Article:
Format

Send to

Choose Destination
See comment in PubMed Commons below
J Am Coll Nutr. 2005 Jun;24(3):177-81.

Association between dietary conjugated linoleic acid and bone mineral density in postmenopausal women.

Author information

1
University of Connecticut, Division of Health and Human Development, School of Allied Health, 358 Mansfield Rd., Storrs, CT 06269, USA.

Abstract

OBJECTIVE:

To determine if dietary conjugated linoleic acid (CLA) is associated with bone mineral density (BMD) of different skeletal sites in postmenopausal women.

METHODS:

A cross-sectional analysis in 136 Caucasian, healthy, postmenopausal women, mean age 68.6 years. BMD and soft tissue were assessed by dual energy x-ray absorptiometry (DXA). Energy, calcium, protein, fat, CLA and other relevant nutrients were estimated using 3 day dietary records. Supplement use was recorded as well. Current and past physical activity were determined using the Allied Dunbar National Fitness Survey for older adults.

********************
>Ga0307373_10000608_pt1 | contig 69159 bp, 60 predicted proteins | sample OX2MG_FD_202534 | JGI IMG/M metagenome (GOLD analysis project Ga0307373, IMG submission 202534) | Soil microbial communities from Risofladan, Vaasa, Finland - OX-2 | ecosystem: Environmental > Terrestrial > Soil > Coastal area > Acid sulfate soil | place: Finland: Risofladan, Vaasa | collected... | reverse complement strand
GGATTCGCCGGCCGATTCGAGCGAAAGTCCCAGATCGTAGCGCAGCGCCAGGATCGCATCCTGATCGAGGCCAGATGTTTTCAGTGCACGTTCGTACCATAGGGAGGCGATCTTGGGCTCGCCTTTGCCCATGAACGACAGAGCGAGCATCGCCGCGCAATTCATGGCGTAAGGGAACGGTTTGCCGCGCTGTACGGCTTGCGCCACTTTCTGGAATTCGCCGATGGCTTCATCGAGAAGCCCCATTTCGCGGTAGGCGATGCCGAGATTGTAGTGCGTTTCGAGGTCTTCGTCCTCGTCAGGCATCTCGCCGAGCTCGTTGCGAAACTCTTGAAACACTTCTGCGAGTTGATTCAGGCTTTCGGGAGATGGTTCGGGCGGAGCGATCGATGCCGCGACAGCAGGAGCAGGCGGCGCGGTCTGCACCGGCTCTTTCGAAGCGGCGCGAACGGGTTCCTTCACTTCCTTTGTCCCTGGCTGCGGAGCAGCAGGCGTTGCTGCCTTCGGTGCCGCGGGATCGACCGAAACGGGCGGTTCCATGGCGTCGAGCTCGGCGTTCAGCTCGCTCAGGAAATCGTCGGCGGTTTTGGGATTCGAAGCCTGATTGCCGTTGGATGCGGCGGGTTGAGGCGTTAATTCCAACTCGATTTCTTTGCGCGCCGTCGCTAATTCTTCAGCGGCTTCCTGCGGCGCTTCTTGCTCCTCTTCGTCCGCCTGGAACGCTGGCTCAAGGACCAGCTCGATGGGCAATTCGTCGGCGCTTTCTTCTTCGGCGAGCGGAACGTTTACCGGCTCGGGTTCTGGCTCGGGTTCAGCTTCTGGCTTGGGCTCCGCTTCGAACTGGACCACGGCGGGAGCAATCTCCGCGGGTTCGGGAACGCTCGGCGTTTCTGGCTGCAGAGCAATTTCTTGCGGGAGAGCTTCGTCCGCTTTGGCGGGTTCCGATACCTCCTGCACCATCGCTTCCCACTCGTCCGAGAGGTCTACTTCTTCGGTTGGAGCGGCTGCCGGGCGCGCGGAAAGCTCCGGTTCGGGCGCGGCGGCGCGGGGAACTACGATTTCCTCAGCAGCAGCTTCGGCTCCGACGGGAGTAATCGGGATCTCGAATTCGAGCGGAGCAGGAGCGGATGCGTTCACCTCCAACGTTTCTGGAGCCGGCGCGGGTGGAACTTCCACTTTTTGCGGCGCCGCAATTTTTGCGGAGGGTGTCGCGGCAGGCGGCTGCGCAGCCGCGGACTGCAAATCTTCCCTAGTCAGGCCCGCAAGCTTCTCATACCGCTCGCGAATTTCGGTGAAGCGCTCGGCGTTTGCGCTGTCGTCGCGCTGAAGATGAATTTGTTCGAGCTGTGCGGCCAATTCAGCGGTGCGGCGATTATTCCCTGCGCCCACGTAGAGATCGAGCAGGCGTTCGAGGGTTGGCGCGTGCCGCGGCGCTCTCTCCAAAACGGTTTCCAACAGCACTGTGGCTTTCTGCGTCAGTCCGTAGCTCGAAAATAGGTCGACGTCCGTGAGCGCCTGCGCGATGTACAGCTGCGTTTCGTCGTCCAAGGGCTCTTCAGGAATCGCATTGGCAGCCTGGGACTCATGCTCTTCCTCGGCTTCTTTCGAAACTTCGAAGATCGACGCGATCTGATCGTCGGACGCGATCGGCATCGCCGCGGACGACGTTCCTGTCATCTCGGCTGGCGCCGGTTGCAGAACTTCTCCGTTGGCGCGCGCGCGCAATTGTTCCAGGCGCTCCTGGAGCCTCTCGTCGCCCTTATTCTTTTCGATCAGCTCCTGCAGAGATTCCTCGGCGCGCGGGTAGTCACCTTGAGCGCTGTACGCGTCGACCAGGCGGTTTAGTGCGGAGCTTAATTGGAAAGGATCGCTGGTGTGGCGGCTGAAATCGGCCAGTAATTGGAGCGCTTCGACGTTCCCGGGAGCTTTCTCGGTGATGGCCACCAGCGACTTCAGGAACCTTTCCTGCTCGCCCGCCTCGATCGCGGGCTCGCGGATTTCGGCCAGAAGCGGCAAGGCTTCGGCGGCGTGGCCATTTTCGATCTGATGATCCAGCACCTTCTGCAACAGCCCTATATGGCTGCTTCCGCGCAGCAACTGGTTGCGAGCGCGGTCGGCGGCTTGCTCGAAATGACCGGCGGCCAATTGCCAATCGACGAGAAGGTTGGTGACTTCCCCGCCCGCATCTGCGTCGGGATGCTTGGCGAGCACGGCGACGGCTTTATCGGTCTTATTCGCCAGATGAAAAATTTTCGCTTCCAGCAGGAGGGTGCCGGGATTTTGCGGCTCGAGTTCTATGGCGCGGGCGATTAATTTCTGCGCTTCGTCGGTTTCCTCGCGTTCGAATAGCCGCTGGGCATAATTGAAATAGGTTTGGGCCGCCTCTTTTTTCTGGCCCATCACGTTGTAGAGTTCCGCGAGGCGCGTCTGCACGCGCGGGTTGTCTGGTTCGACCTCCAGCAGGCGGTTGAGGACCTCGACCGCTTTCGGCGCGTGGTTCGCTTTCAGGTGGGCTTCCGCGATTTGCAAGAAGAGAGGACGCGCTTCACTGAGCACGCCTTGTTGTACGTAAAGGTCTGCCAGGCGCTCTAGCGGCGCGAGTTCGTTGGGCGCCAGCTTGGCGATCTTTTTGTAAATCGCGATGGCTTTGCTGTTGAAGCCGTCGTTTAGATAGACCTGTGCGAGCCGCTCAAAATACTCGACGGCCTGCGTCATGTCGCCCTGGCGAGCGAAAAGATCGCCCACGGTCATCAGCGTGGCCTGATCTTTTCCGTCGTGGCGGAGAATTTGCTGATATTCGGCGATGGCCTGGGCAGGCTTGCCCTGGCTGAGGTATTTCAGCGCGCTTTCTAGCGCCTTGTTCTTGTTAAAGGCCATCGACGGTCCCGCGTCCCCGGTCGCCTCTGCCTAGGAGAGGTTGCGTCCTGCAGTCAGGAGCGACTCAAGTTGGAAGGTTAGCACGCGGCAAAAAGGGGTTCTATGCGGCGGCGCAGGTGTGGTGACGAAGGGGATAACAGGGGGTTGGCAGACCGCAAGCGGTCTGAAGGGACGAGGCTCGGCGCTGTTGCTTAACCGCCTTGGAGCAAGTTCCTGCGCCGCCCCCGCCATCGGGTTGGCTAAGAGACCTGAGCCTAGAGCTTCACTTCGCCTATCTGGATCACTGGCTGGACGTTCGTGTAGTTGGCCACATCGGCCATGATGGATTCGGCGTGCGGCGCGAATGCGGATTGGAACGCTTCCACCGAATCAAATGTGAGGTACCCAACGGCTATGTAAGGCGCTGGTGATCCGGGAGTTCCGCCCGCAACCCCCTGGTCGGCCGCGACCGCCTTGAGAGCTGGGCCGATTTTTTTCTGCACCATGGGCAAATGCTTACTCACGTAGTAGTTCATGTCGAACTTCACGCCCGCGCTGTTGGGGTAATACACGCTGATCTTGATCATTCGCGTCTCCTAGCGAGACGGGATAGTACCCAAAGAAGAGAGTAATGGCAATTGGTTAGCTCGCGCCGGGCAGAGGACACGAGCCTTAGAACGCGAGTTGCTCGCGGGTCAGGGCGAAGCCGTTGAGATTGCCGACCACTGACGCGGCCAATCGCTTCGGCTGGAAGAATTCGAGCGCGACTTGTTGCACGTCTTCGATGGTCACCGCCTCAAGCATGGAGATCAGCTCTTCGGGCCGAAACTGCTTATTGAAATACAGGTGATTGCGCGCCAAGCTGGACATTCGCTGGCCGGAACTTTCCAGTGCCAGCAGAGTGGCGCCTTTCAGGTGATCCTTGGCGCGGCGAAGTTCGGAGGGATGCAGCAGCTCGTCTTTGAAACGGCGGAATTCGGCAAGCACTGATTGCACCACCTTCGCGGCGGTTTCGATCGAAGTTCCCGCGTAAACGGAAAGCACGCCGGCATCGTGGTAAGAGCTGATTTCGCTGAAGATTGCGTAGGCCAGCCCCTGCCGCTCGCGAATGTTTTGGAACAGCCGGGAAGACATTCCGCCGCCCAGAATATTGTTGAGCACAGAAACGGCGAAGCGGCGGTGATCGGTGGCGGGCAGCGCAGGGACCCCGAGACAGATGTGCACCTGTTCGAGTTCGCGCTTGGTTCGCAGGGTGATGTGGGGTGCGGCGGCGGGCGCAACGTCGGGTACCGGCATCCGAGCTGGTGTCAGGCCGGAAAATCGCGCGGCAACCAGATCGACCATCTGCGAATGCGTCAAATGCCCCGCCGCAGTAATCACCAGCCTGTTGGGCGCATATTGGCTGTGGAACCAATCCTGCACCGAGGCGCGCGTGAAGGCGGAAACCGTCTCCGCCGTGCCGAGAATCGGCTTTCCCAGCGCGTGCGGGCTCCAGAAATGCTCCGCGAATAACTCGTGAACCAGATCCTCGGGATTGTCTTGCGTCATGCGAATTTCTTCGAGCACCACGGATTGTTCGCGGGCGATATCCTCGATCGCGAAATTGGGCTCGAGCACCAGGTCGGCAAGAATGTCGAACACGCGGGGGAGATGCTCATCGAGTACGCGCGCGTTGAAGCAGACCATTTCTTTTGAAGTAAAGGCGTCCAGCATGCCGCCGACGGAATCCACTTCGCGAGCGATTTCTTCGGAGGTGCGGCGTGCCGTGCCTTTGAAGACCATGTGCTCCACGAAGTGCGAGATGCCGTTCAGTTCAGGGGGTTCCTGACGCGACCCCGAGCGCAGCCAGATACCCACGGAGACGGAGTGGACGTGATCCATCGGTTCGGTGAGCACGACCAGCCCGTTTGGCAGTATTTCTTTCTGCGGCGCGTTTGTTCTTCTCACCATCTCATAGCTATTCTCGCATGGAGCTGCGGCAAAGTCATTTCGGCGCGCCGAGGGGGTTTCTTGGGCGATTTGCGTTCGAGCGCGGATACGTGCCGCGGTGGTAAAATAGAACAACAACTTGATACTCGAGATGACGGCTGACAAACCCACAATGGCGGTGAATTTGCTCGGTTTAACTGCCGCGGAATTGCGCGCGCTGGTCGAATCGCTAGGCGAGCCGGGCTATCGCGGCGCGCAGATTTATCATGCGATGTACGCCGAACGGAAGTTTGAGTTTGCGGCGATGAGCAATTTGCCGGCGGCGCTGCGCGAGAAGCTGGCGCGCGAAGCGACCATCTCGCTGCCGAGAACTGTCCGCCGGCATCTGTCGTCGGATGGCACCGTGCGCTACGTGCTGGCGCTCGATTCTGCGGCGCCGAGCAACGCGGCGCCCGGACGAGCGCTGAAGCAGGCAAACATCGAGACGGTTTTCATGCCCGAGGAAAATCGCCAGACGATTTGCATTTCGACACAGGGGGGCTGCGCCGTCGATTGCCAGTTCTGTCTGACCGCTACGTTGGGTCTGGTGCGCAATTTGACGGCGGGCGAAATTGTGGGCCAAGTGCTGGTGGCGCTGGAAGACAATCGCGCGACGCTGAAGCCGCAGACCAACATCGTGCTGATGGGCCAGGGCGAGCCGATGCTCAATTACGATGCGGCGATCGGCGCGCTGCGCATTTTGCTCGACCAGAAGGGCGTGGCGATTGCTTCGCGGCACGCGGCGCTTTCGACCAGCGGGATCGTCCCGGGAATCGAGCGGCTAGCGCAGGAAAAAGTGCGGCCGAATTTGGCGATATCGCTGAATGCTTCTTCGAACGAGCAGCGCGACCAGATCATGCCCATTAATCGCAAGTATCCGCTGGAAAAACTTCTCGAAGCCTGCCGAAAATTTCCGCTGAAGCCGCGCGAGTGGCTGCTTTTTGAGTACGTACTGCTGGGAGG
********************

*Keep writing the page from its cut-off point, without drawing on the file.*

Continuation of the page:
RESULTS:

CLA (63.1 +/- 46.8 mg, mean +/- SD) was a significant predictor of Ward's triangle BMD (p = 0.040) in a multiple regression model containing years since menopause (18.5 +/- 8.4 y), lean tissue, energy intake (1691 +/- 382 kcal/day) dietary calcium (873 +/- 365 mg), protein (70.6 +/- 18.6 g), fat (57.9 +/- 23.9 g), zinc (19.2 +/- 13.6 mg), and current and past physical activity, with R(2)(adj) = 0.286. Subjects were also divided into groups below (Group 1) and above (Group 2) the median intake for CLA. Group 2 had higher BMD in the forearm, p = 0.042, and higher BMD in the hip, lumbar spine and whole body, however statistical significance was not reached.

CONCLUSION:

These findings indicate dietary CLA may positively benefit BMD in postmenopausal women. More studies are warranted examining the relationship between dietary CLA and BMD.

PMID:
15930483
[Indexed for MEDLINE]
PubMed Commons home

PubMed Commons

0 comments
How to join PubMed Commons

    Supplemental Content

    Loading ...
    Support Center